Back in the States, Schneider reconnected with Karen Slaggert, who was the director of student entrepreneurship Notre Dame (and now retired). She convinced him to enter the 2015 McCloskey Business Plan Competition. “It seemed like a good exercise,” he says. “I learned how to write a business plan and met a lot of people in the business and finance communities.” He also walked away with the $25,000 grand prize.

Starting a company is never cheap but launching a shoe company is a particularly capital intensive. Materials, manufacturing, and marketing are costly, particularly at low quantities. Schneider originally bootstrapped Wolf & Shepherd with $15,000 he raised selling fine art prints from his time in Madagascar and cashing in his 401(k). 

Another complication was the Wolf & Shepherd product line itself. Would customers embrace a totally new concept in men’s shoes, where traditional designs and fine Italian leather combined with innovative design make ridiculously comfortable shoes? Time would tell. 

Schneider’s first month in business, he had no money in the bank. He needed to sell 50 pairs of shoes to foot the bill on his initial factory order. With 12 pairs sold, his father wanted to know how he planned to sell the other 38.

“He asked, ‘Has your brother bought a pair?’ When I answered no, dad said, ‘Go ask him to help.’ After I literally begged my brother to buy and offered a refund if he was unhappy, he bought two pairs. He also agreed to email his friends about my shoes. Late that night, I had 18 new orders from my brother’s company and brought in $6,000 in sales. I learned there was no shame in asking for business because what you’re really asking is for people to be part of your journey.”

Schneider also learned to live very, very frugally. “For two years I didn’t pay myself a salary. The first year I lived off $1,000 a month in a beach hut in Jacksonville, Florida—and I got married. It wasn’t until the third year, when we were doing about $6 million in sales, that I finally took a salary. I thought anything I pulled out would hold the company back.”  

Investors provided the fuel to grow Wolf & Shepherd’s digital sales presence as well as brick and mortar stores in Los Angeles and New York City. Schneider’s initial raise was $250,000 from family and friends. He then completed a $1.9 million seed round that included the Irish Angels. Then in July 2019, as Wolf & Shepherd reached $11.5 million in sales, Schneider raised another $4 million. To date, the company has raised $7 million, which has almost entirely been directed to working capital, and in the process, achieved a company valuation of $50 million. The company’s compound annual growth rate since its founding in 2015 is 133 percent.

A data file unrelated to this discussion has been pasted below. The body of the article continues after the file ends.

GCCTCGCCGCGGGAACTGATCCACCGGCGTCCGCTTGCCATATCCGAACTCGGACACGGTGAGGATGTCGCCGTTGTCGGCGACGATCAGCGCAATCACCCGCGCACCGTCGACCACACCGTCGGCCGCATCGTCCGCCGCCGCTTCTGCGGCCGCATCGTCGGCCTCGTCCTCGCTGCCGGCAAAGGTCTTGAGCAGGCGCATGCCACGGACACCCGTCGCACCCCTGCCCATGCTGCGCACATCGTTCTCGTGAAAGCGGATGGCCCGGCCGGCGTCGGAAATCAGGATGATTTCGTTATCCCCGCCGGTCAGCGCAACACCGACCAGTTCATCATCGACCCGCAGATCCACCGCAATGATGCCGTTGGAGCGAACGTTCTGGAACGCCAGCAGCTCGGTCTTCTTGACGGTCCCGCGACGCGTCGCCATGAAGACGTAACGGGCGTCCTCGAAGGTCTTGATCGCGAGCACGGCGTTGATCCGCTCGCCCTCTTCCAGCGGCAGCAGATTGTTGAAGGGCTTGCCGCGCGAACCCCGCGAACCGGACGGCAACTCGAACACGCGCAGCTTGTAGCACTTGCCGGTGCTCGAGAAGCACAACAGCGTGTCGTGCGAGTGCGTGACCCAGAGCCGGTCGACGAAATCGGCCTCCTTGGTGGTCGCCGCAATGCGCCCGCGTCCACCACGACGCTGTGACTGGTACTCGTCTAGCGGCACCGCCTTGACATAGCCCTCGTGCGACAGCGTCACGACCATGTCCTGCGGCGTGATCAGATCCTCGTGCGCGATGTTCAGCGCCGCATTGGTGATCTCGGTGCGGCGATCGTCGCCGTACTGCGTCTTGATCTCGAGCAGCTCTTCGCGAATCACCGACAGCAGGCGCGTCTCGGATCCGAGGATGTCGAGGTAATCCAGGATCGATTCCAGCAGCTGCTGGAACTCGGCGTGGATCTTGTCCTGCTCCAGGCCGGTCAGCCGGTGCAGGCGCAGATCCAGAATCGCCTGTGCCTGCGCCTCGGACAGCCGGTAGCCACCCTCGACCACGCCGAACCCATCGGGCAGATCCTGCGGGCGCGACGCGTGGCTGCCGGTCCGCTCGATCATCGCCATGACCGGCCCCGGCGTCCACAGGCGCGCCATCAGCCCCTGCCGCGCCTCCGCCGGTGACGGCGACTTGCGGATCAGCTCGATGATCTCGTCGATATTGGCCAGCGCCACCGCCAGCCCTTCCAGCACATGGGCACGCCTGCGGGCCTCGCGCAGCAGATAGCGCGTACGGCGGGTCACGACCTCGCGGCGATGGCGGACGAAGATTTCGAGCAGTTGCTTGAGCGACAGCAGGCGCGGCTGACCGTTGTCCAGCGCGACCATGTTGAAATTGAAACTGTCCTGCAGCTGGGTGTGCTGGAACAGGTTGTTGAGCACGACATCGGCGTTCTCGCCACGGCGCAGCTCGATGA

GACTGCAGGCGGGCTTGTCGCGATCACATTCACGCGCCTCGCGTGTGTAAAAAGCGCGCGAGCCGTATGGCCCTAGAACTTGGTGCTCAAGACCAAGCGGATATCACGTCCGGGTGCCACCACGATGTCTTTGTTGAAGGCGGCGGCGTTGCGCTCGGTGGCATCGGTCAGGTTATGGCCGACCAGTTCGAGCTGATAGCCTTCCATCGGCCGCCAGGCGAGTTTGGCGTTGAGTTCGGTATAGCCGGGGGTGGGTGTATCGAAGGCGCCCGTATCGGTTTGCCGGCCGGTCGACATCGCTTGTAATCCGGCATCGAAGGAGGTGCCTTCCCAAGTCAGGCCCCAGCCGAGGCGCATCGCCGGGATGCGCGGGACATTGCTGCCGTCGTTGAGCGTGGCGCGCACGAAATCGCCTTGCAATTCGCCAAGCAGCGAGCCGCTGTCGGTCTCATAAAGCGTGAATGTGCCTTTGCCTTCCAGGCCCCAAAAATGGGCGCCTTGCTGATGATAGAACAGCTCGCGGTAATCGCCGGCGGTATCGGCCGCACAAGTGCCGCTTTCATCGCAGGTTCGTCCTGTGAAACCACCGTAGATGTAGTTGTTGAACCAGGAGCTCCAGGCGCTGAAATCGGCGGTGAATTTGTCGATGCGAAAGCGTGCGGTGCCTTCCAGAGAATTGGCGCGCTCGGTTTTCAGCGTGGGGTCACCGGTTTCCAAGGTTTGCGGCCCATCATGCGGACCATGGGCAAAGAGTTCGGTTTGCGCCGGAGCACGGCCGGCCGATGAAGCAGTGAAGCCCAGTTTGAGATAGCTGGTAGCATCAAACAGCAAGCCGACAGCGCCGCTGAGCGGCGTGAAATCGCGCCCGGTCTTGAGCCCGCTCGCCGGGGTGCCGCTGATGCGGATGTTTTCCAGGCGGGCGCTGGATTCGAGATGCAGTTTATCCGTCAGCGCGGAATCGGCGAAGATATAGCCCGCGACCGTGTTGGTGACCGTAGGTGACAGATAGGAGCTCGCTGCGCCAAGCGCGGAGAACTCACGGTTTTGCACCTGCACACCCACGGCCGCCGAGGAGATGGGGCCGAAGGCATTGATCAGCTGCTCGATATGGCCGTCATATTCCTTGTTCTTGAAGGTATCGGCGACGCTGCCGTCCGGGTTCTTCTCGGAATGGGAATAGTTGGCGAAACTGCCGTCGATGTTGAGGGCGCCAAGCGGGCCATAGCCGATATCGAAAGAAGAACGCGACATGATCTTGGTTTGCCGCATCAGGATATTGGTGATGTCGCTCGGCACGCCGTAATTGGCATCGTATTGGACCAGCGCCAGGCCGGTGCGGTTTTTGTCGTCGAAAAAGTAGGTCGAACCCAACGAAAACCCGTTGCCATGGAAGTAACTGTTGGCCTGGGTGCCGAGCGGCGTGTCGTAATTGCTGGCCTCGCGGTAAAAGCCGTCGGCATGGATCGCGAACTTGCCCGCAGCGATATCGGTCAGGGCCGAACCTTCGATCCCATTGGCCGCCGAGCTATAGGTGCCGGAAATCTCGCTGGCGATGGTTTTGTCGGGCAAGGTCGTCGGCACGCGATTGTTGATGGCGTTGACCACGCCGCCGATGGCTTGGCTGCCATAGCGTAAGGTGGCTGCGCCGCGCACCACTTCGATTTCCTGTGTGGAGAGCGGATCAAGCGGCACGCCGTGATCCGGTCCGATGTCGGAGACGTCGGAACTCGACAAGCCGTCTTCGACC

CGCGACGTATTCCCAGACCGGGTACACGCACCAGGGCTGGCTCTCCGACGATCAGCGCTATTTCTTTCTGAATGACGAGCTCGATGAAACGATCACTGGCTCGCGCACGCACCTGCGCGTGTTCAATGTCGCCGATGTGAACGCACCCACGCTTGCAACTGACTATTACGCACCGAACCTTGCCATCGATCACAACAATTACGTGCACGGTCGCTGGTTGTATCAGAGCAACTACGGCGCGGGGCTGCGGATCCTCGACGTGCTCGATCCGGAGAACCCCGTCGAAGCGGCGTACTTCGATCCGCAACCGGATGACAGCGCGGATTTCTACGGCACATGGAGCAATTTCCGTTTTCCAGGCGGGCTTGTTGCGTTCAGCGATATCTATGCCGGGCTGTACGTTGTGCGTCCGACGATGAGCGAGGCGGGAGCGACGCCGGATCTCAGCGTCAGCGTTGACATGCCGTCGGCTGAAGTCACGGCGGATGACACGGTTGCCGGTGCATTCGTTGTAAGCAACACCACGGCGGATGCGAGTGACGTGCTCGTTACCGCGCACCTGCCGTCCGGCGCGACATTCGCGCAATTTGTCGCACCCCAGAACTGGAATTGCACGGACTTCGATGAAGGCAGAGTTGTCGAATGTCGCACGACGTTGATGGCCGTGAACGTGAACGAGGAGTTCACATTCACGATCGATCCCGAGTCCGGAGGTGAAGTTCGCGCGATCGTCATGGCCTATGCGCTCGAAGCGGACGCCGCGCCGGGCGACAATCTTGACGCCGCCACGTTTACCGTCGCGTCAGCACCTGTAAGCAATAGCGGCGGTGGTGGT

Like other retailers, Wolf & Shepherd has not been immune to the COVID-19 pandemic. Sales dropped precipitously in late March and are creeping back. Schneider has wisely used the time to sign a high-profile brand ambassador, Steve Nash, who was recently tapped to coach the New Jersey Nets; capitalize on a new crossover hybrid styles like the SwiftKnit Derby that are well suited for home office life; and continued to focus on a digital-first sales and marketing strategy. 

While building a successful business—Wolf & Shepherd sold more than 100,000 pairs of shoes in 2019—Schneider also built something more precious with his wife and business partner, Hope. The couple have three children under the age of four, Stella, Mackey and Isla. His desire to bring together opposing forces, in this case, a happy family and business success, is stronger than ever. 

“A well-lived life is demanding. We have to realize we can’t overcome the burdens of life without God. My responsibility is to love God, love others and appreciate my best effort is good enough,” he says.

“Beyond that, you have to try, care, and believe that you’re going to win every day. Get the rebound and shoot again.”